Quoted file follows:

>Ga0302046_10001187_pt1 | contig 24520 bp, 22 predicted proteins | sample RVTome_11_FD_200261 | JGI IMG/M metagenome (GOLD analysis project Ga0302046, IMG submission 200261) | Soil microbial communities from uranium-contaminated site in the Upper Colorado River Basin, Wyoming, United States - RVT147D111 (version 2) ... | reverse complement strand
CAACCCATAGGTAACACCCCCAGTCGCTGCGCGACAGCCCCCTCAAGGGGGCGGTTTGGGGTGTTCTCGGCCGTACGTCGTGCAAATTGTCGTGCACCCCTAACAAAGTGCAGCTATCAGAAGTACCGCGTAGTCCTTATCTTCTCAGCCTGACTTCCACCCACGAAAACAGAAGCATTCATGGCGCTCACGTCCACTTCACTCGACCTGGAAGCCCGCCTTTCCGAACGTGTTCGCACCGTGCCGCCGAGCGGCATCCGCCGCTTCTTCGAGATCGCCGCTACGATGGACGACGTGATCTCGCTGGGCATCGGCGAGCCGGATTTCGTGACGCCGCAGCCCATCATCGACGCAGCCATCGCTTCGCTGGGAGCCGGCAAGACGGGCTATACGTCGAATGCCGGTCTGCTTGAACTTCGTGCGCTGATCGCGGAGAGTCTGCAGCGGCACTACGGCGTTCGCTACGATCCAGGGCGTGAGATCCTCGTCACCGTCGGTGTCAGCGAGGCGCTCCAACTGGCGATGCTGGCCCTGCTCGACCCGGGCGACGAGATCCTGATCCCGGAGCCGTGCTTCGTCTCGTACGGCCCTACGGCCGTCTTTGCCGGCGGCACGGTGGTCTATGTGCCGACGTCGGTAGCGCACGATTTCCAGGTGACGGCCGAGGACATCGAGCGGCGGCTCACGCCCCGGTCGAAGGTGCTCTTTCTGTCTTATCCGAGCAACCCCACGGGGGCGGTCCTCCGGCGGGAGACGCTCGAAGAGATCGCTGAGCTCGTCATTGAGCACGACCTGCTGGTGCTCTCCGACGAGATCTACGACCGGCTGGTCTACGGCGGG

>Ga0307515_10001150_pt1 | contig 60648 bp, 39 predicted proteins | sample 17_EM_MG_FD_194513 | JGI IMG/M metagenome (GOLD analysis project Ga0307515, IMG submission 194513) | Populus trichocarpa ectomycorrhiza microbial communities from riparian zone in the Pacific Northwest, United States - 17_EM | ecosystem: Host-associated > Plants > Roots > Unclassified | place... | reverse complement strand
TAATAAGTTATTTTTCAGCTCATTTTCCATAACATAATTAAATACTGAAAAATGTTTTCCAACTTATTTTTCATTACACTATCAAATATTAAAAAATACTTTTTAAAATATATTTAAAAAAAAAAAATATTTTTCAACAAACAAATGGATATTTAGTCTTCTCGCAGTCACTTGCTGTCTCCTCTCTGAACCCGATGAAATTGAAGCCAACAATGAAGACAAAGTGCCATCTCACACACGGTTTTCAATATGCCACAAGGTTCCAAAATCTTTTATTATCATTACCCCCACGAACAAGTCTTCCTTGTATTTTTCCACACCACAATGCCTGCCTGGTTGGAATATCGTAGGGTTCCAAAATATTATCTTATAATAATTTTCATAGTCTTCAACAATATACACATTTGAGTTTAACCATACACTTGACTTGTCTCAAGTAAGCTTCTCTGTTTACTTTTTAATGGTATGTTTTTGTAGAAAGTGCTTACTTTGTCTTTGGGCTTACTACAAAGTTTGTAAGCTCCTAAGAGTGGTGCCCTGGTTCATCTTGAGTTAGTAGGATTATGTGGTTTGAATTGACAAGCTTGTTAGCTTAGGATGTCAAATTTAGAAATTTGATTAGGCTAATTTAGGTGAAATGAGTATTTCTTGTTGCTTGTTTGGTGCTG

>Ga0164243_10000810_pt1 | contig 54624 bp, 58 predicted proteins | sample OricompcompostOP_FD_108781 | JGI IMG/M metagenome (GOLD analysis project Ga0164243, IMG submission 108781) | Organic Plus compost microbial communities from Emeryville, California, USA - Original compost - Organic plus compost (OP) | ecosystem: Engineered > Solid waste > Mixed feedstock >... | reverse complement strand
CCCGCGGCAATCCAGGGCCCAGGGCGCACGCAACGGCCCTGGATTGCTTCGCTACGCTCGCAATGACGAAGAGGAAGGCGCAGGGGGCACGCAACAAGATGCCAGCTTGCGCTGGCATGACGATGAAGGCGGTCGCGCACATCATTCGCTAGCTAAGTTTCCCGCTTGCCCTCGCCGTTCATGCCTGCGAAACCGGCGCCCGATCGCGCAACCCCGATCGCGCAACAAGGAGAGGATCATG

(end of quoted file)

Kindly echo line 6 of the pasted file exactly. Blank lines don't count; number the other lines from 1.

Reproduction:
CCCGCGGCAATCCAGGGCCCAGGGCGCACGCAACGGCCCTGGATTGCTTCGCTACGCTCGCAATGACGAAGAGGAAGGCGCAGGGGGCACGCAACAAGATGCCAGCTTGCGCTGGCATGACGATGAAGGCGGTCGCGCACATCATTCGCTAGCTAAGTTTCCCGCTTGCCCTCGCCGTTCATGCCTGCGAAACCGGCGCCCGATCGCGCAACCCCGATCGCGCAACAAGGAGAGGATCATG